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A helpful user made some excellent edits to a question I posted on ELU.

How do I go about directly thanking the user for transforming an admittedly poorly formed question into topic of a great deal of discussion?

I have also accrued what I think are "unearned" reputation points for the question. Is there a way to assign those points to the learned editor?

Thank You.

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    Everyone who sticks around this site for a while receives plenty of undeserved upvotes, as well as an occasional undeserved downvote. My advice is to try to avoid taking the whole reputation points system too seriously. And thanking your editor here on Meta is probably the best way to have expressed your appreciation, too—although next time you might instead leave a comment temporarily under your question on the main site. – Sven Yargs Nov 1 '17 at 3:28
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    Honestly? What @SvenYargs said: don't worry about the points, and, more emphatically than Sven, feel free to thank the editor in a comment if the edit was substantial (it's done often enough), and then remove it in a couple of days, or if you see an "upvote/agree) on your comment (like the one in front of Sven's comment above.) – anongoodnurse Nov 1 '17 at 17:21
  • I greatly appreciate the thoughtful responses this question elicited. I'm not a "point-grubber" and mostly wanted to observe the ettiquete of the site. The moderators' attention to these details is a Quality Assurance measure that keeps the site credible. – Erin John Levins Nov 8 '17 at 3:10
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I know this sounds quite strange, but here on Stack Exchange (S.E.), people generally prefer if you do not thank them. Evidence of this can be found in the commentary guidelines of the help center which discourage compliments, and more concretely the network's meta thread Should 'Hi', 'thanks', taglines, and salutations be removed from posts? They consider it a distracting chatter which detracts from one of the stated purposes of the website in the tour.

This site is all about getting answers. It's not a discussion forum. There's no chit-chat. [emphasis my own]

You can read some more of the details regarding why S.E. is not considered a discussion forum in Are Stack Exchange Sites Forums. However, obviously, nobody can speak for everybody, and perhaps you have reason to believe a certain user would appreciate a personalized thank you. This is more likely to be the case, since the thank you taglines are disliked in large part because they are impersonal.

In that case, you might be able to contact specific users in chat, if they have participated in it before. This is the most appropriate option you have on this website, because chat is meant to be a more social (albeit "still roughly on-topic") environment than the rest of the website. However, please do exercise discretion while doing this, because the website is intentionally designed not to have a personal messaging system.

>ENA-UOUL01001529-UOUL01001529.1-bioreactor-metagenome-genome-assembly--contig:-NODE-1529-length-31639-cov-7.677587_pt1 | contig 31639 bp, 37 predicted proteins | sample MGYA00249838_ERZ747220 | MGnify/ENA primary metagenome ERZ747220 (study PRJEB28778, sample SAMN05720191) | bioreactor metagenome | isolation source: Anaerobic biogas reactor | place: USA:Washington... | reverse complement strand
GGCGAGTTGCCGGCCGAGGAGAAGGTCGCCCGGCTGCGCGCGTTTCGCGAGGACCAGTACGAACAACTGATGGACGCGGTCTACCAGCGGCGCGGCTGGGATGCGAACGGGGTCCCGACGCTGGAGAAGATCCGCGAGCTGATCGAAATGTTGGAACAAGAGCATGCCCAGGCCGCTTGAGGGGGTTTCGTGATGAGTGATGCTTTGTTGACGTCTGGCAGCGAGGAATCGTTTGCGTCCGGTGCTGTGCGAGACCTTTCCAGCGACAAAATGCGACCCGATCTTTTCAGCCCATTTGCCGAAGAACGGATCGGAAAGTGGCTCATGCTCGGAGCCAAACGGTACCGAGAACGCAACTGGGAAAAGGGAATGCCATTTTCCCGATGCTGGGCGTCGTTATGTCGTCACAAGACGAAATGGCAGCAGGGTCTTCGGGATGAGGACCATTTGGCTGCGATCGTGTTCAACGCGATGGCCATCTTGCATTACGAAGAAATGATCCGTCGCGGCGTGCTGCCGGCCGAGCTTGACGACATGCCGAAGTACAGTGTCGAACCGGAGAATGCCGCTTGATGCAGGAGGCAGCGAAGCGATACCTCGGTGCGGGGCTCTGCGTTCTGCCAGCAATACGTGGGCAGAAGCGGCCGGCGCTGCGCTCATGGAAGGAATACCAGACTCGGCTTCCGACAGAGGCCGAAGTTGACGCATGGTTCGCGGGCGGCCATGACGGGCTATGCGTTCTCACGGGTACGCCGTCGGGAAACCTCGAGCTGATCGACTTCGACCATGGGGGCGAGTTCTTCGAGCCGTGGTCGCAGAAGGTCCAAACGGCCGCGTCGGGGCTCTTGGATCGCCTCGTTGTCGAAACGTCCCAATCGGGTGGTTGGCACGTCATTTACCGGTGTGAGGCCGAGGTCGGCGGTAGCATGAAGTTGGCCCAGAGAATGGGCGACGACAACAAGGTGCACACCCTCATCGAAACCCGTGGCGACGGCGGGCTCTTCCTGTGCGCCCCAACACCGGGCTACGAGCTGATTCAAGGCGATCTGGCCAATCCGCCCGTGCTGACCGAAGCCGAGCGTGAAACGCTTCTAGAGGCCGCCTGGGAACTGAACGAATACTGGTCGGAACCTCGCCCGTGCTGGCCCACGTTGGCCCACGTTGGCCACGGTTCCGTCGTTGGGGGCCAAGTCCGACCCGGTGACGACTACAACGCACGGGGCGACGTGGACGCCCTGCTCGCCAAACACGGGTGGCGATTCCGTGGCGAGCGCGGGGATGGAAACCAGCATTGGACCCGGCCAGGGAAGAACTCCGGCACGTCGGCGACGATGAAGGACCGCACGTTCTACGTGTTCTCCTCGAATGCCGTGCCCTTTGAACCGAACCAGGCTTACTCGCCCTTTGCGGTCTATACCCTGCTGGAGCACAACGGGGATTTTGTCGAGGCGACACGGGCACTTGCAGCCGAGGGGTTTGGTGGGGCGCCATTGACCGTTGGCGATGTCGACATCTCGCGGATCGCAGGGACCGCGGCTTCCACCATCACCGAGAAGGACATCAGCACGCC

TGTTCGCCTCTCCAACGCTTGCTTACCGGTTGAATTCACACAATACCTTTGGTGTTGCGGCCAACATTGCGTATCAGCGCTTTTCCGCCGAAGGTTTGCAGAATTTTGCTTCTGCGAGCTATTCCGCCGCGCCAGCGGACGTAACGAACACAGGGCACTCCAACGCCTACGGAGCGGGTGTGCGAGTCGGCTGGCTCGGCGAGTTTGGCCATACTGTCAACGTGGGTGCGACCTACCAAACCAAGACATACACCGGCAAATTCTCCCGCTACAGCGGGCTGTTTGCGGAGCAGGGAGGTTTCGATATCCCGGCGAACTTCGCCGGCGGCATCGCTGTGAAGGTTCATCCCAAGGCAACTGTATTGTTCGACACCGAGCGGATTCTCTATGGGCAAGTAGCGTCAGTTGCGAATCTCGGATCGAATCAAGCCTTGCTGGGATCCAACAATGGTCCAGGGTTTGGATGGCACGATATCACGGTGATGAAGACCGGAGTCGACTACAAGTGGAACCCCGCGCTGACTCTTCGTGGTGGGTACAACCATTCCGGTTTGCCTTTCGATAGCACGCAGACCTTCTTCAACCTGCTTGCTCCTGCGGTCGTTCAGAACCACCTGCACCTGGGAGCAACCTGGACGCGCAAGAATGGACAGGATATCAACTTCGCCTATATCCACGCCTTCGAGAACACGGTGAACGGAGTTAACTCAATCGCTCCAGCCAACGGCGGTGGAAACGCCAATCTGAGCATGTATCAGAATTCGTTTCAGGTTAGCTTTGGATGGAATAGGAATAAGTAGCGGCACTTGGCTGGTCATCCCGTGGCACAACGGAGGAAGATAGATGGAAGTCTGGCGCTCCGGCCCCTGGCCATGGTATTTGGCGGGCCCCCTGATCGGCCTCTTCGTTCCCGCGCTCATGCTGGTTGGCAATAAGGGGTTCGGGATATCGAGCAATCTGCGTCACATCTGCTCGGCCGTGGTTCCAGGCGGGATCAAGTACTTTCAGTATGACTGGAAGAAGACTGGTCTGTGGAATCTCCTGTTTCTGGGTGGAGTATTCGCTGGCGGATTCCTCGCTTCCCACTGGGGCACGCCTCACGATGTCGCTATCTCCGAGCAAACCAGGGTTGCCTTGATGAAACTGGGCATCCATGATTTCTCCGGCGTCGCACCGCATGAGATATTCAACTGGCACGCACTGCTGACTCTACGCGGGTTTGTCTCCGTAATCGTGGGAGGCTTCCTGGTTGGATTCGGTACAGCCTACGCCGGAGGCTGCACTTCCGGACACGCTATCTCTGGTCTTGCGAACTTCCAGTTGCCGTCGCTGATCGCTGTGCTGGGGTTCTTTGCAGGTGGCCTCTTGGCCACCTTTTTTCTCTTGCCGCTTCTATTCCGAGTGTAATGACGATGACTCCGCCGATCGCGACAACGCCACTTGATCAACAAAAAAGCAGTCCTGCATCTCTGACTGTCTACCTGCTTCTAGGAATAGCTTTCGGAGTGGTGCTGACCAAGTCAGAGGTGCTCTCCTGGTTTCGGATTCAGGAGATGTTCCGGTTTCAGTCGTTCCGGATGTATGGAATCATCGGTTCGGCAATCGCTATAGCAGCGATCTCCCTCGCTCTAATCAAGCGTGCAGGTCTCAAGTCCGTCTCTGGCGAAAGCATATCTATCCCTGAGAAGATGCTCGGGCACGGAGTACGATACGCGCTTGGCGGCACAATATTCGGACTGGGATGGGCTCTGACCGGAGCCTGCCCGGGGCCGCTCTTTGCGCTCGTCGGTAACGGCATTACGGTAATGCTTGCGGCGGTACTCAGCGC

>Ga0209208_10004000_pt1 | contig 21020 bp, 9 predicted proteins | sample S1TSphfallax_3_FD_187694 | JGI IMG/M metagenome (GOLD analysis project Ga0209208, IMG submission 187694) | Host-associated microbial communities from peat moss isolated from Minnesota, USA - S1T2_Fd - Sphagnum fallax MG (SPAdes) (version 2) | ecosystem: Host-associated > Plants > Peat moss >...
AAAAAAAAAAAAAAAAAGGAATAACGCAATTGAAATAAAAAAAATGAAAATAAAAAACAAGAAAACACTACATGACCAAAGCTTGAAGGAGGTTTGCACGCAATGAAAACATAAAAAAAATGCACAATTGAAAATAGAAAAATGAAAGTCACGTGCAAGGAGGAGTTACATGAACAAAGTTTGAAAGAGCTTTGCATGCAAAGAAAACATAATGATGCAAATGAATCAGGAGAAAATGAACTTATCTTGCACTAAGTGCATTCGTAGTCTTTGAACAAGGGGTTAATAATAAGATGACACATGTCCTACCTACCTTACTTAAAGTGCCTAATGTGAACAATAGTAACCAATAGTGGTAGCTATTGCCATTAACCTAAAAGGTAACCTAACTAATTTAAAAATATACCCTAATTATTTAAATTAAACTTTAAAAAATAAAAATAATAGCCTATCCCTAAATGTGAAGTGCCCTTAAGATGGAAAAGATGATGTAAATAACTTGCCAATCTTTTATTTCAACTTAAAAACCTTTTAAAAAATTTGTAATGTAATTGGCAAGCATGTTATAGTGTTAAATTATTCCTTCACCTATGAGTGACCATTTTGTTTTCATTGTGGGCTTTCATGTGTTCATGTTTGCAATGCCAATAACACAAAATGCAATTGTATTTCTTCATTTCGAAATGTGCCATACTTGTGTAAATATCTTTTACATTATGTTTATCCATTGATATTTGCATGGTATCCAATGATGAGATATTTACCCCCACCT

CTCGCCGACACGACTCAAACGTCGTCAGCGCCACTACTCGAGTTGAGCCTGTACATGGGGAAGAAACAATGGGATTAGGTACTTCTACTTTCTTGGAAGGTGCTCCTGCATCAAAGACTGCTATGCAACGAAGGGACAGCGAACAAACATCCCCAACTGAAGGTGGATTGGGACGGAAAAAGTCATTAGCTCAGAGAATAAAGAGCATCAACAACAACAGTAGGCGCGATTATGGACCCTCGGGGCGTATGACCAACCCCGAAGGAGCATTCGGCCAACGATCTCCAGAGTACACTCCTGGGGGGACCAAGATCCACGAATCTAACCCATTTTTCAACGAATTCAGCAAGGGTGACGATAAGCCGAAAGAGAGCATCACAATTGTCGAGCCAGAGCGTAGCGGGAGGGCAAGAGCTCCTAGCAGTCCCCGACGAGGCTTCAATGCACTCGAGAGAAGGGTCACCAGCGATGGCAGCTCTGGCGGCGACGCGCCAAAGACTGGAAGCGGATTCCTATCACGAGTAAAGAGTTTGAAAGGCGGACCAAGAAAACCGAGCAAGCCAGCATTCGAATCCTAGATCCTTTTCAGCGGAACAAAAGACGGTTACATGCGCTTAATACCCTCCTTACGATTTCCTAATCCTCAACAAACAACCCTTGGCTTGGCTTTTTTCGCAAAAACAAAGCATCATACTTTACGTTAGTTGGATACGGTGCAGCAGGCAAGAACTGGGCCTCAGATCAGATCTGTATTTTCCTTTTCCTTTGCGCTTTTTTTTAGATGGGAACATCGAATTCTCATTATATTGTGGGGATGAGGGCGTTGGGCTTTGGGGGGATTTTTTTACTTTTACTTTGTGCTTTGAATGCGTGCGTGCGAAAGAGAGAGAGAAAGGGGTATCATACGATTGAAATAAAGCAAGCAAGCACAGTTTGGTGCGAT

Some users may also include alternative contact information, e.g. an email address, on their profile if they are especially receptive towards receiving messages from other users that you might be able to use for writing a thank you letter, or whatever else you may want to communicate with them. You can check to see if that is the case by clicking on the link which attributes the post to their username. I do not believe there is a specific field for this, but it may be included in the About Me section of the page.

Also, all editors are accredited with their edits in the editing revision history found on the bottom center of posts.

  • Last poing alone merits +1, so +2. – anongoodnurse Nov 1 '17 at 17:24
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Editors don't expect any acknowledgement for their work from the post owners. Also, unless you have something specific to point out, there is no need to contact the editor, let alone say "thanks".

If you need to point out something specific, say, you think some edit was not to your liking, or you have some question to ask, you can add a comment under your own post and tag the editor's name in the comment. You won't see the automatic suggestion of username when you start writing an @username always, but the editor will be notified regardless.

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    I think it's polite to aknowledge the work done by an editor if it is substantial and results in a bunch of new upvotes. Nothing wrong with a comment to that effect (please don't tell me SE policy; few actually follow it, or there would be a 99% decrease in the number of comments.) – anongoodnurse Nov 1 '17 at 17:23
  • @anongoodnurse I understand that. I do that myself, although never actually on my own posts (because nobody edits mine, unfortunately(?)). – NVZ Nov 1 '17 at 17:58
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    @anongoodnurse Personally, I welcome feedback regarding my edits, if (and how) they were helpful or not, etc. Example: english.meta.stackexchange.com/questions/9391/… But, a mere, "thanks", is still unnecessary. – NVZ Nov 1 '17 at 18:03
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    Yep. We're all human. – anongoodnurse Nov 1 '17 at 18:04
  • @anongoodnurse So people say. I'm starting to think, I may be a brain in a vat. ;) – NVZ Nov 1 '17 at 18:05
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    If nobody edits your posts, it may be because it's impertinent to edit the post of a senior editor and users know it @NVZ! – English Student Nov 1 '17 at 20:47

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